Product testing is done in a very open manner here at PC Advisor. We like to have each item out on display where all the members of the team can come and assess it. Even those of us who don't work on reviews will have a nose round and make comments about most of the kit. But nothing in the past has inspired as much excitement and awe as the AJP M590K. Some merely gawped; others laughed; most of the rest shrieked and ran away. The reason? It's an absolute monster.
The M590K - the world's first SLI (scalable link interface) 19in widescreen laptop, according to AJP, although others have undoubtedly hit the market since – is certainly what you'd call an imposing model. But the question we desperately need answered is this: does anyone really want a laptop this size? It's not exactly mobile at 6.5kg, and a desktop PC would be much more upgradeable.
The cynic in us suspects that 19in laptops won't prove to be very successful – we reckon they are being manufactured to prove a point more than anything else. And when you're forking out £2,350 for one of these models, you'll have to be pretty sure you want the thing.
The AJP's visuals are its outstanding feature. But its overall performance is nothing to sneeze at, powered by an AMD Turion 64 MT-40 processor and 2GB of DDR RAM. Its WorldBench processing speed score of 101 is very strong - not many laptops pass the century. An analogue/digital TV tuner is built-in to the unit, and the 100GB Sata (serial ATA) drive means the AJP can realistically be used as a hard-disk TV recorder. There are DVI and S-Video outputs, mini-FireWire, five USB 2.0 ports and a 4-in-1 card reader.
Although the M590K is clearly a desktop-replacement model, wireless facilities have been included. Using the AJP on the move really isn't a feasible proposition – you'd have to ask the person next to you on the train for a fair bit of their lap space. It's so big that if you put it in your garden you'd have the council visiting to ask if you had planning permission. Software is thin on the ground. Other than the operating system and the standard media-burning and DVD-playback programs, there isn't anything to speak of. The warranty is three years, but doesn't provide onsite cover.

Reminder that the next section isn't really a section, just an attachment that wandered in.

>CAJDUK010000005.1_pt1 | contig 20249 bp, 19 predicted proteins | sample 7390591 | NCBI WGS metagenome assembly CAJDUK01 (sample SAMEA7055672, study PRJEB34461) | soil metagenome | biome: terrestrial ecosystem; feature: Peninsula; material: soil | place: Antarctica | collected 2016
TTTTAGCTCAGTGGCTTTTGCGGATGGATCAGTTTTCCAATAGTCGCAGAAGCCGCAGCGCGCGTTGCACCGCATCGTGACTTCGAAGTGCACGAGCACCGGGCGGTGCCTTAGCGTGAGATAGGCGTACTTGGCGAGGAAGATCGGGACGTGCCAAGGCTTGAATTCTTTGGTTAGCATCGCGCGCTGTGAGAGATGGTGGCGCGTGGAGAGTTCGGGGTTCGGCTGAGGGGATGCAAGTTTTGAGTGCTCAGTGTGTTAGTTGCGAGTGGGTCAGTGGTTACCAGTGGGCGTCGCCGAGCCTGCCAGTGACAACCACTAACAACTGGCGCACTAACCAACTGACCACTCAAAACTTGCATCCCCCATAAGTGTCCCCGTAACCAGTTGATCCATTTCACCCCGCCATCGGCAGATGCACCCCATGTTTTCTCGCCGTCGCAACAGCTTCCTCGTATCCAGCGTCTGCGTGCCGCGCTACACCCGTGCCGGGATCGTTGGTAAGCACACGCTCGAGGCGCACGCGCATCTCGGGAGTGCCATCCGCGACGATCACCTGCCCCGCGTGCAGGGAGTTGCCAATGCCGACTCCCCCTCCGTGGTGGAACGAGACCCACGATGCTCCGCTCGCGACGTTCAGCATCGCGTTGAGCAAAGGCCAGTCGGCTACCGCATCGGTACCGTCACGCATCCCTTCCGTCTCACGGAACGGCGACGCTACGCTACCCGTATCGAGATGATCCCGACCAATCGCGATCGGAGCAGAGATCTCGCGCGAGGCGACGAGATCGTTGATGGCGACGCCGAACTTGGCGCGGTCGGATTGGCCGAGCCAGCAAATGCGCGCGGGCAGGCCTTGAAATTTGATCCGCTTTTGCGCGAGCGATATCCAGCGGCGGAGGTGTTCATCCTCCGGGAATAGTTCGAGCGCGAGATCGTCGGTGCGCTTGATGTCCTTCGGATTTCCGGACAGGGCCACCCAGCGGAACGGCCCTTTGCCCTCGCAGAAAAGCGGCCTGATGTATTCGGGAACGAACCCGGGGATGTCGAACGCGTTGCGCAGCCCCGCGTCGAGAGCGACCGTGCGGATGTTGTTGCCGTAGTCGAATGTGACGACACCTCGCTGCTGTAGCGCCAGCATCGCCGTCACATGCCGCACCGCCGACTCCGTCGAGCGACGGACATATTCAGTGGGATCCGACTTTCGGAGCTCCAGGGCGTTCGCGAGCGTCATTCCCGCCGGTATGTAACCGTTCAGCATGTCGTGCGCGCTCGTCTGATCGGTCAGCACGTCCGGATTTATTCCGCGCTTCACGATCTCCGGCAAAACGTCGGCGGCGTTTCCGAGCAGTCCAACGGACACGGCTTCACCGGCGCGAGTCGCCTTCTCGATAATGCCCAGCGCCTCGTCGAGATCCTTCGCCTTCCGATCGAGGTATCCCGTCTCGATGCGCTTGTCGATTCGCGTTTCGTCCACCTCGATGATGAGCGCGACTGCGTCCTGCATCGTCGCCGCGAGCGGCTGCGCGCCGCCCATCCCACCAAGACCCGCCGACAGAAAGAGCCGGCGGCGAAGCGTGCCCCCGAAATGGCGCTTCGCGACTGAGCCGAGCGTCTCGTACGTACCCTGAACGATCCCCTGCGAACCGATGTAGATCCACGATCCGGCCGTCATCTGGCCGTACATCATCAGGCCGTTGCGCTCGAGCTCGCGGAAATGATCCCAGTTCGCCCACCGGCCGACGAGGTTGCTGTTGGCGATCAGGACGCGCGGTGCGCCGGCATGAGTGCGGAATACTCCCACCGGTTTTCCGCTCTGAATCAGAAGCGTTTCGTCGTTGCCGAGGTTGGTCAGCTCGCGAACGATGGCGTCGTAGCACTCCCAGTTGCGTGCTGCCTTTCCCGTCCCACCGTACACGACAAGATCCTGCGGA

Dual-SLI laptops: the pros and cons
Admittedly, dual-SLI technology has been around for a while – but it's a new thing for laptops. There are two issues that have to be considered when adding this feature to a notebook: having enough space to physically fit in the cards, and positioning them so they can stay cool enough to operate at their optimum level.
What this boils down to is that you need to have a large chassis to house the graphics chips. Fortunately, that's exactly what the AJP has got.
In this case, big is beautiful. The M590K's 19in TFT screen is a stunning piece of hardware, stretching to a resolution of 1,680x1,050. And if the screen was given its choice of graphics card – or cards – then surely it would plump for the pair of 256MB GeForce Go 7800s contained within the AJP. The dual-SLI configuration proved to be a capable setup that would suit keen gamers or those who work with graphics-intensive apps.
It blitzed the graphics tests we ran, hitting frame rates of 100fps (frames per second) and 104fps in Doom3 and Halo respectively at a resolution of 1,280x1,024. We have seen faster – but not on a laptop with a screen of this size.